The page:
At its core, the Equal Pay Act of 1963 aims to eliminate gender-based disparity in pay within the same workplace, ensuring that men and women who perform substantially similar work are compensated equitably. The general provisions provided by the act are:

The Civil Rights Act of 1964

Title VII of the Civil Rights Act of 1964 is a monumental piece of legislation in the United States. It is designed to create an equitable workplace where individuals are judged by their abilities and qualifications rather than superficial and immutable characteristics. Applying to all employers with 15 or more employees, it protects workers and job applicants from discrimination in various aspects of employment, including hiring, firing, promotions, compensation, job training, and other terms, conditions, or privileges of employment. The Civil Rights Act of 1964 provides the foundational work of identifying our protected classes, namely:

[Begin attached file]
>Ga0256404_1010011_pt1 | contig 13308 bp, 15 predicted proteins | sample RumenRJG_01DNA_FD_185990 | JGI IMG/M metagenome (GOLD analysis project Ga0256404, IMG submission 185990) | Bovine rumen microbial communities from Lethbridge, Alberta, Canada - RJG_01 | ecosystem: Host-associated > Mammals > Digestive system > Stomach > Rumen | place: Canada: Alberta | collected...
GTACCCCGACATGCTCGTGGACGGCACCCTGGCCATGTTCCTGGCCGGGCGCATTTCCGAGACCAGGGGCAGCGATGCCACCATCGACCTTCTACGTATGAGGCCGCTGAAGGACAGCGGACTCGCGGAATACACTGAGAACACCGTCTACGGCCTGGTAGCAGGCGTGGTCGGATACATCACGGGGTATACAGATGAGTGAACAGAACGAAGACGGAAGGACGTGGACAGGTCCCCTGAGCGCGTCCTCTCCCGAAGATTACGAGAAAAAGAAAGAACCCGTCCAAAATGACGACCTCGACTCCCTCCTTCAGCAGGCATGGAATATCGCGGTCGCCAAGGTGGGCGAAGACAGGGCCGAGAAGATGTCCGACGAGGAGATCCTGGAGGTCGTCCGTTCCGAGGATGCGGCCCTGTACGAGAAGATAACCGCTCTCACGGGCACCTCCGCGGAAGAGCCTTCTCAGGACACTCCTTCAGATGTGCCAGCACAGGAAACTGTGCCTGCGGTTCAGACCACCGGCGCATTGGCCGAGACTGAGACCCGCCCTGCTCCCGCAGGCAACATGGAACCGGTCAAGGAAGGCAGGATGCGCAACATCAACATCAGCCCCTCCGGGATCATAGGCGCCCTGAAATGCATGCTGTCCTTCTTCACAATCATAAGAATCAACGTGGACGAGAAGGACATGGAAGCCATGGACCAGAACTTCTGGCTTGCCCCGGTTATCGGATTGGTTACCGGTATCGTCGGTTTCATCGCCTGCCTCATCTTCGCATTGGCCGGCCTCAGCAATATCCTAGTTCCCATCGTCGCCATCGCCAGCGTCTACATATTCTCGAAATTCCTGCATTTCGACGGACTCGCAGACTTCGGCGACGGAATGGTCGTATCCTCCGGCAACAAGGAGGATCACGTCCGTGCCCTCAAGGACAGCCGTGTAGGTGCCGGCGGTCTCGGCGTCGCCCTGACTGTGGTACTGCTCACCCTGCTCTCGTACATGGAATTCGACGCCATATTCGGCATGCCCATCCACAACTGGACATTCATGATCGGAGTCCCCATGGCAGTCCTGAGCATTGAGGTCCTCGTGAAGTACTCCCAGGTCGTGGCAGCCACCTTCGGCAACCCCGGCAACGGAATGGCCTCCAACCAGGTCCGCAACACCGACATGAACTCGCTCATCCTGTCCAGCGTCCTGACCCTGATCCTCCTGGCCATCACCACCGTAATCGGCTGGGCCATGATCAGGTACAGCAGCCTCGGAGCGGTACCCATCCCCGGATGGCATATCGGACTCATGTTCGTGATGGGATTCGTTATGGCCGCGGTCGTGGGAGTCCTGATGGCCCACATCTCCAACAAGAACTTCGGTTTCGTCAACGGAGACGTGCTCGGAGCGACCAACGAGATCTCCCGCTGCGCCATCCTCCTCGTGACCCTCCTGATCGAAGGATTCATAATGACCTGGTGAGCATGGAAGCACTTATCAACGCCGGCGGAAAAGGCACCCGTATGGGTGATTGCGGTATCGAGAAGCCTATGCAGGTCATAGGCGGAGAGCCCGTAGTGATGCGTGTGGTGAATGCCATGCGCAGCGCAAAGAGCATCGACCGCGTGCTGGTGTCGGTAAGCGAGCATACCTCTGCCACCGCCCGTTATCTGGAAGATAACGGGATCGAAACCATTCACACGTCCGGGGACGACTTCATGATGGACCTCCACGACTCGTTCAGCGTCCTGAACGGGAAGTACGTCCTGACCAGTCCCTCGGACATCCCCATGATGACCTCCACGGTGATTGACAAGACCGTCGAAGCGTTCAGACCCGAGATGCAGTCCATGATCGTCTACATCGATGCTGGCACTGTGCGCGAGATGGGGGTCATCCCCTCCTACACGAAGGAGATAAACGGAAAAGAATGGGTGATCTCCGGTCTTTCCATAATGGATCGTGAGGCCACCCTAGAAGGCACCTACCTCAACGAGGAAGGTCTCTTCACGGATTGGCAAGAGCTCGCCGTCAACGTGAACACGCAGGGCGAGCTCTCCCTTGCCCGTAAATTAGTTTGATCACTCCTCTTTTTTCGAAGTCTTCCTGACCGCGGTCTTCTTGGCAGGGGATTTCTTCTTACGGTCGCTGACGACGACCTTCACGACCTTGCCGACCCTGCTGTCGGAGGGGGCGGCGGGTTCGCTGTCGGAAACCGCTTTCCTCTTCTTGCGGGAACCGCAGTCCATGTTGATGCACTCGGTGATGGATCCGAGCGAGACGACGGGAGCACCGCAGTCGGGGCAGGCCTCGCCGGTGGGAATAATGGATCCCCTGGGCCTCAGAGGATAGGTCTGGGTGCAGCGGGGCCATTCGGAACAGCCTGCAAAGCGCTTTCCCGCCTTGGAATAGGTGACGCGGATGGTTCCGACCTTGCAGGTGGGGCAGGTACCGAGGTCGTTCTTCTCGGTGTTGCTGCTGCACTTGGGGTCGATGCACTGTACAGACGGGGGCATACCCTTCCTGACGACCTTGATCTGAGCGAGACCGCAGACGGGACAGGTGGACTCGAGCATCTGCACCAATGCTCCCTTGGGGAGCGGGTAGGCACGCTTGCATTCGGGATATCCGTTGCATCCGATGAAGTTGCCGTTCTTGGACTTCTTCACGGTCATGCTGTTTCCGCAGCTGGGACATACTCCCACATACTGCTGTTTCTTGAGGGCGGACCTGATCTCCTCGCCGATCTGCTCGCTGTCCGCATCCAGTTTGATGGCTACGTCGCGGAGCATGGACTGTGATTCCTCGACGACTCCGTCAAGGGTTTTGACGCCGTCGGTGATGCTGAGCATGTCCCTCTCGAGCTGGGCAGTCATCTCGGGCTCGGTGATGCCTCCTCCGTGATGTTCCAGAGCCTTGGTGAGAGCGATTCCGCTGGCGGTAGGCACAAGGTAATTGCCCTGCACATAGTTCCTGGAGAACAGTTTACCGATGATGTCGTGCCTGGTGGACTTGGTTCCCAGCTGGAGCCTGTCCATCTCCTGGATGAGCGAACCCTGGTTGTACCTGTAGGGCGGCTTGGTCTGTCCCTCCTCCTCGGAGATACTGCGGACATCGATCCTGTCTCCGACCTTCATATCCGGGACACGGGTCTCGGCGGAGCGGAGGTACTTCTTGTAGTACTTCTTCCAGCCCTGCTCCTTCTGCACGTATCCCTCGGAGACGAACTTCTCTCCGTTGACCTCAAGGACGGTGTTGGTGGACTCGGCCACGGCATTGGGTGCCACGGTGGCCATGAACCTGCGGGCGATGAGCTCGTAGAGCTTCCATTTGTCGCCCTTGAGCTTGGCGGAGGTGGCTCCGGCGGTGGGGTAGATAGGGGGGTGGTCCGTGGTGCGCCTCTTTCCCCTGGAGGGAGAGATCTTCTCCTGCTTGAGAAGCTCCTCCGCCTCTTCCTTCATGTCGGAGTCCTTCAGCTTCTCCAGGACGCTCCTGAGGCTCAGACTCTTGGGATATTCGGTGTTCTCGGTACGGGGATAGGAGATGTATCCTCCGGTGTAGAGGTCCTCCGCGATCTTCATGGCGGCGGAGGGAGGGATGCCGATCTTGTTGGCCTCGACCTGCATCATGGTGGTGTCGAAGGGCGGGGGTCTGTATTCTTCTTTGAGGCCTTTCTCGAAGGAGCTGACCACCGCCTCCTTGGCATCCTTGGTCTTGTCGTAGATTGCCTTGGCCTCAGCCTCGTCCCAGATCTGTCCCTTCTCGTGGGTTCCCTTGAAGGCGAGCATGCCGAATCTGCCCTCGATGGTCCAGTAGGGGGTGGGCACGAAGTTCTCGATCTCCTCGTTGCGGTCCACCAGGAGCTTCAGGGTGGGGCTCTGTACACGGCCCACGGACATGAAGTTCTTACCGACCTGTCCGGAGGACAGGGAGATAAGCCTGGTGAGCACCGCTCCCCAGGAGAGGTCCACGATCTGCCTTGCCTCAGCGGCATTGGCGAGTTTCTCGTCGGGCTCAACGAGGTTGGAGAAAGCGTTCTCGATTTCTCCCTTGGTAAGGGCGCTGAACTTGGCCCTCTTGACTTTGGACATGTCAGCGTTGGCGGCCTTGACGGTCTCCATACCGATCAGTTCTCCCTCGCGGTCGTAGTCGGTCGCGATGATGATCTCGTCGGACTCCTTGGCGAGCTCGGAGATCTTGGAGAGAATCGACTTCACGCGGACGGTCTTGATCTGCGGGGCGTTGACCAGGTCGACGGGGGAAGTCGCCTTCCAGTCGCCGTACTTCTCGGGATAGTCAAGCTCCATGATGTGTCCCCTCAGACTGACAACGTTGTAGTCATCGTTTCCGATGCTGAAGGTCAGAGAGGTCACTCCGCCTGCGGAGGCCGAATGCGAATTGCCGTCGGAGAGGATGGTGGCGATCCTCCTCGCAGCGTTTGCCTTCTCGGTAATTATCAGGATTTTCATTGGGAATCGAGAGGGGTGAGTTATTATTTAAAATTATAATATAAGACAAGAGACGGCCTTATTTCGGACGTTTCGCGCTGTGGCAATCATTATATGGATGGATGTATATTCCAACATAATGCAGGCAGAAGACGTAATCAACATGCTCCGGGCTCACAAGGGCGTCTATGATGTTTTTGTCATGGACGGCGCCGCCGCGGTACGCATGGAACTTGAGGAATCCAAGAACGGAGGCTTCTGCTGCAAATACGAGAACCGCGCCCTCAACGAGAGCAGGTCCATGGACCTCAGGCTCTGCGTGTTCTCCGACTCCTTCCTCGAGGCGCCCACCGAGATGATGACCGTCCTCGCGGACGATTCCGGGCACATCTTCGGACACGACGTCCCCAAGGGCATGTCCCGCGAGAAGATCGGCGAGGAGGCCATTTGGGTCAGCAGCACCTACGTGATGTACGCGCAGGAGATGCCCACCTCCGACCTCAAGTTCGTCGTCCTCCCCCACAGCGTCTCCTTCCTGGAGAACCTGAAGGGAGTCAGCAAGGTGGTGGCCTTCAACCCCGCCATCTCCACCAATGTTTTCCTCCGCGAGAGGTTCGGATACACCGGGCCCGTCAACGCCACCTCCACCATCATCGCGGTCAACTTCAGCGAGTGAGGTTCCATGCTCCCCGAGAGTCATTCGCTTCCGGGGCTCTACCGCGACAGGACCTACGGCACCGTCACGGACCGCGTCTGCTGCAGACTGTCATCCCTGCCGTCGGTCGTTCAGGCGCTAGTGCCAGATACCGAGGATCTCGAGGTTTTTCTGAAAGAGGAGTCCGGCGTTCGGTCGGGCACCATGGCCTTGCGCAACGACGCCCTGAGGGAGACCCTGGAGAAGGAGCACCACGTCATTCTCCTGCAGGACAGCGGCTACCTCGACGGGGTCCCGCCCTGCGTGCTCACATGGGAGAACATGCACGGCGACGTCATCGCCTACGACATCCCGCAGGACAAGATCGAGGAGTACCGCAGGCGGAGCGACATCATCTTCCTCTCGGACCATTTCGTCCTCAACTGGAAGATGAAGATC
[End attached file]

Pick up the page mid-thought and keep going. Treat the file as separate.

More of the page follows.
The Age Discrimination in Employment Act of 1967

The Age Discrimination in Employment Act of 1967 (ADEA) protects employees and job applicants who are 40 years of age or older from employment discrimination based on their age. This protection encompasses various aspects of employment including:

The ADEA also makes it illegal to harass a person because of their age. For harassment to be unlawful, it must be so frequent or severe that it creates a hostile or offensive work environment or results in an adverse employment decision.

The Rehabilitation Act of 1973